Politics come to life as students gather for annual Constitution Project
JEFFERSON CITY, Mo. – Around 240 Missouri students came to the state capitol to participate in the annual Constitution Project. On Wednesday morning, students from schools around the state participated in a mock investigation and participated in the legislative process to pass a hypothetical bill. First Lady Sheena Greitens was in attendance as were Rep. Robert Ross and Hannah Kelly.
The Constitution Project was founded in 2013 to be an immersive competition where high school students can briefly experience life as a police detective, lawyer, journalist, and/or state legislator. To join the program, 13-17 student applicants must have the approval of their principal and their local judge to participate in the Constitution Project. Associate Circuit Judge Doug Gaston is Chair of the Constitution Project Committee, which is in charge of organizing the event.
The program is expected to go over the course of several days in the following three months. Depending on the day, students might be asked to engage in all parts of the democratic process, which can include investigating fake crime scenes, interrogating suspects, defending or prosecuting defendants, reporting on the event, or trying to pass, amend, or kill a bill.
This morning, students arrived in the Missouri House chamber and filled the seats of Missouri’s state representatives. Judge Gaston lead the students in the Pledge of Allegiance and the Lincoln University Choir began the mock session with the National Anthem. First Lady Greitens welcomed the students and talked about the importance of living in a constitutional liberal democracy.
In her work as a professor of political-science at the University of Missouri, Greitens said that she spoke with refugees who escaped from North Korea. She warned of a country that imprisons large amounts of its people, with little sympathy for criminal justice, and doesn’t allow its citizens to vote in elections. “Government is supposed to protect and serve the people… Freedom is God given, but that it also requires action and participation from all of us for freedom to be protected and lived out here in America,” she said.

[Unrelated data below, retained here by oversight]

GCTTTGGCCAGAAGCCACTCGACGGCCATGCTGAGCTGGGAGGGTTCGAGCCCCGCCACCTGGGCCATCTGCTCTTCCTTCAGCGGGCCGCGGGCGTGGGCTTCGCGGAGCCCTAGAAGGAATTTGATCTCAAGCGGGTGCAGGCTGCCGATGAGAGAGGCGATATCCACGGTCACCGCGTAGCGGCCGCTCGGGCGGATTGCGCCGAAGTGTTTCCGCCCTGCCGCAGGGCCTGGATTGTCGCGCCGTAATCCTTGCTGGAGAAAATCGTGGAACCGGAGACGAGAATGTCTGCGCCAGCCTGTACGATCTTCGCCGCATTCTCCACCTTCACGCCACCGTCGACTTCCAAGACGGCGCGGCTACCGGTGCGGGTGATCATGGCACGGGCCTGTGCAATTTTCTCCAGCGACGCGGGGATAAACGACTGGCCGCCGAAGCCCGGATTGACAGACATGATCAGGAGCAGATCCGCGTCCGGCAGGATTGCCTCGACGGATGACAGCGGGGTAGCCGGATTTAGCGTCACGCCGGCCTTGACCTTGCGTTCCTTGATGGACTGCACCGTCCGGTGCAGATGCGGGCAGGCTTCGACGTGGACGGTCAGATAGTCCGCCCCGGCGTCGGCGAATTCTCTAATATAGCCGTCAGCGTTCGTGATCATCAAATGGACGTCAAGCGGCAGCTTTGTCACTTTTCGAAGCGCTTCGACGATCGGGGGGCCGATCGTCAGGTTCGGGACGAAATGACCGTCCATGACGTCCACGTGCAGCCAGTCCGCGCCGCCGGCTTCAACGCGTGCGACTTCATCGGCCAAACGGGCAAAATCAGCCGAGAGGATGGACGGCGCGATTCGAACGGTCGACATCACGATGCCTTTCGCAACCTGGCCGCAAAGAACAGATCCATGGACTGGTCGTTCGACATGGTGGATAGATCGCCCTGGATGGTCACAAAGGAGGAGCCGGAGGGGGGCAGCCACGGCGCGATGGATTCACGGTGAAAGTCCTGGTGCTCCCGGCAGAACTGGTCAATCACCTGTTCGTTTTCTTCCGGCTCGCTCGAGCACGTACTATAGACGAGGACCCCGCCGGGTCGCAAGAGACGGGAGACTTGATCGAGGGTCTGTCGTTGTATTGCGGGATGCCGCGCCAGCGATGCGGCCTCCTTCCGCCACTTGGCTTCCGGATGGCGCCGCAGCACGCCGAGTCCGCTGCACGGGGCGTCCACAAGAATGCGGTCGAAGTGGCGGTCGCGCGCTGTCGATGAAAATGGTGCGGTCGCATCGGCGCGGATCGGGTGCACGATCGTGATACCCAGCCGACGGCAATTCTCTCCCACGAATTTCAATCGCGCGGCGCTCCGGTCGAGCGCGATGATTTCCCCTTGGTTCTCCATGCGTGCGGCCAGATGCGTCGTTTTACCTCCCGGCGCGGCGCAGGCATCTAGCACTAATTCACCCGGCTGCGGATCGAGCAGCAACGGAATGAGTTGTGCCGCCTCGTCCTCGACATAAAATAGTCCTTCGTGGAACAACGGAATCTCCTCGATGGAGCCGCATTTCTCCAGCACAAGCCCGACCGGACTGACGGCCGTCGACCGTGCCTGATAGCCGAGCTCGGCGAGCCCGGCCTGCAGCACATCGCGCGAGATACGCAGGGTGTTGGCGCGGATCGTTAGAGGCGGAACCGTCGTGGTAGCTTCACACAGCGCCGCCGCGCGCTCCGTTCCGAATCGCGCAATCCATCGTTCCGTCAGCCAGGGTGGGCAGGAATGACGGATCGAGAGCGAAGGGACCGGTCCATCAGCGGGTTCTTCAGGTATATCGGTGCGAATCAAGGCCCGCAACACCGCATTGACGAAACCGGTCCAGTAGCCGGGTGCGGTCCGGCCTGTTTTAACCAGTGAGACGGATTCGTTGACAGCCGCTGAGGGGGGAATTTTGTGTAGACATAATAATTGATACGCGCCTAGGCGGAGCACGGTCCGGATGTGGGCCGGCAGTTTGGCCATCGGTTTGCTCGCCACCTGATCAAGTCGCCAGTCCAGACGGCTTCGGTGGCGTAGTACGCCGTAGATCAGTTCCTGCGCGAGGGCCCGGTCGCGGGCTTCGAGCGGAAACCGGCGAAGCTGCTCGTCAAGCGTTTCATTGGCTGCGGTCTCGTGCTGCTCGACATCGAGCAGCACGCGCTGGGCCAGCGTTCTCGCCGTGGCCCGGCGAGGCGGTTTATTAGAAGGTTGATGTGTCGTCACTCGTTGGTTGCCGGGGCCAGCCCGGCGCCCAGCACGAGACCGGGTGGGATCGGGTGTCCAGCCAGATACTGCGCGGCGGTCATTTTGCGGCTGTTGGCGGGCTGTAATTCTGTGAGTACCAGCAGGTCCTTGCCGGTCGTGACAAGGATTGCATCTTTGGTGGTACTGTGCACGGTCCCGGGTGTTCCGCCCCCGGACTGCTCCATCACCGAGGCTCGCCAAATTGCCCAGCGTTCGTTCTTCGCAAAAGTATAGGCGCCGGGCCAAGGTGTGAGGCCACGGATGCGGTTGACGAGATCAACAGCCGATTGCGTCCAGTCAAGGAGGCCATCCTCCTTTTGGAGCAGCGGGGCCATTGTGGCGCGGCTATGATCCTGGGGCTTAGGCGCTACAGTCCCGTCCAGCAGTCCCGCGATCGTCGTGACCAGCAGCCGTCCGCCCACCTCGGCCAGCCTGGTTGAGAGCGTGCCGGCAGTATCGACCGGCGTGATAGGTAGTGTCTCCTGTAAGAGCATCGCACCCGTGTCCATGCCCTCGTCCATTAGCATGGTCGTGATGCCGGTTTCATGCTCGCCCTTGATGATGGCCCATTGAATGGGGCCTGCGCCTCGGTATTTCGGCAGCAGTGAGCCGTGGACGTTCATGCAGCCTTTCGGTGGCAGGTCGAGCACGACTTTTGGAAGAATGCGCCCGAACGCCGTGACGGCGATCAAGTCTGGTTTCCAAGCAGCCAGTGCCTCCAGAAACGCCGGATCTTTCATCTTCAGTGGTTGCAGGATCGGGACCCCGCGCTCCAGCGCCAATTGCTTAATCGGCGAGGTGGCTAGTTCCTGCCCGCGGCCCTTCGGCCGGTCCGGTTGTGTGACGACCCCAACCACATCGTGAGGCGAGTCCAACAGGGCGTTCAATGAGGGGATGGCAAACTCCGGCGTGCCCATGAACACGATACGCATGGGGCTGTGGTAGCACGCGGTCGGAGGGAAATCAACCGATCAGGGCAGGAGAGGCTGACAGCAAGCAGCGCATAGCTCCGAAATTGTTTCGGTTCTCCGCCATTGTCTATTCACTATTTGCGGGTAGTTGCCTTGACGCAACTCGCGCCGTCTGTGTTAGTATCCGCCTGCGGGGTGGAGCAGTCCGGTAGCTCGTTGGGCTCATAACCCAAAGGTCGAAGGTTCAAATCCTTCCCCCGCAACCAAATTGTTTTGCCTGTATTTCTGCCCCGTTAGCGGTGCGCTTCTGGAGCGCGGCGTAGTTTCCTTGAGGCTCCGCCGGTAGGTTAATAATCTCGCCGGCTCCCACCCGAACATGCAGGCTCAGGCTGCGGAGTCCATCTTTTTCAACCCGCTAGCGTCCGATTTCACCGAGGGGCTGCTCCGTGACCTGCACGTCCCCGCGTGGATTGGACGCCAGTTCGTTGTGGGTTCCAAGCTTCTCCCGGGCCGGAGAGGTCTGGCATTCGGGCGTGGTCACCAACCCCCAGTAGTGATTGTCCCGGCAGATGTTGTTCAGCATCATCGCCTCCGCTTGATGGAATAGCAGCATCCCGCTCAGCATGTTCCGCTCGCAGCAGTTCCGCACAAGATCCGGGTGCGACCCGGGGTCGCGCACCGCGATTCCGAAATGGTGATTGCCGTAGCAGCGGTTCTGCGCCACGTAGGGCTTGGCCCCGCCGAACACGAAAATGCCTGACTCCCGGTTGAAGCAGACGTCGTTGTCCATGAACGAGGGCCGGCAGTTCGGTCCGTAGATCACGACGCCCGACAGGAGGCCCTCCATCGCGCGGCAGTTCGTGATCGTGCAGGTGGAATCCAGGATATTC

For her, it was important for the students to learn the facets of how a liberal democracy functions. She was fortunate that the students were able to learn about the various parts of the Constitution Project.
Following her remarks, the students presented the flags of their schools to the Missouri Veterans of Foreign Wars. After, Sergeant Shawn Griggs and Captain John Hotz demonstrated how to effectively interrogate a subject through effective communication strategies.
Finally, the students debated a hypothetical education reform which would see the state of Missouri provide college education to its citizens at no cost. The house debates were taking longer than expected as some students felt that a tuition free college education was too much of a burden on hypothetical taxpayers, while others felt that such a policy would provide Missourians an opportunity to a better life.
Rep. Kelly was also able to help some of the students refine their arguments and better contribute to the legislative process. Both she and Judge Gaston went around to help specific students when they needed it. Rep. Ross was helping one student act as an effective Speaker of the House.
Once the students got a better understanding of how the legislative process should function, the students gained confidence and so were such effective legislators that they impressed Rep. Kelly.
“The Constitution Project is building a desire in our future generations for leadership that we have to have. It’s very pragmatically approached on all sides. Excellence is required to be here, there’s an accountability as to why you think the way you do. It’s important some of the students end back up here some day.”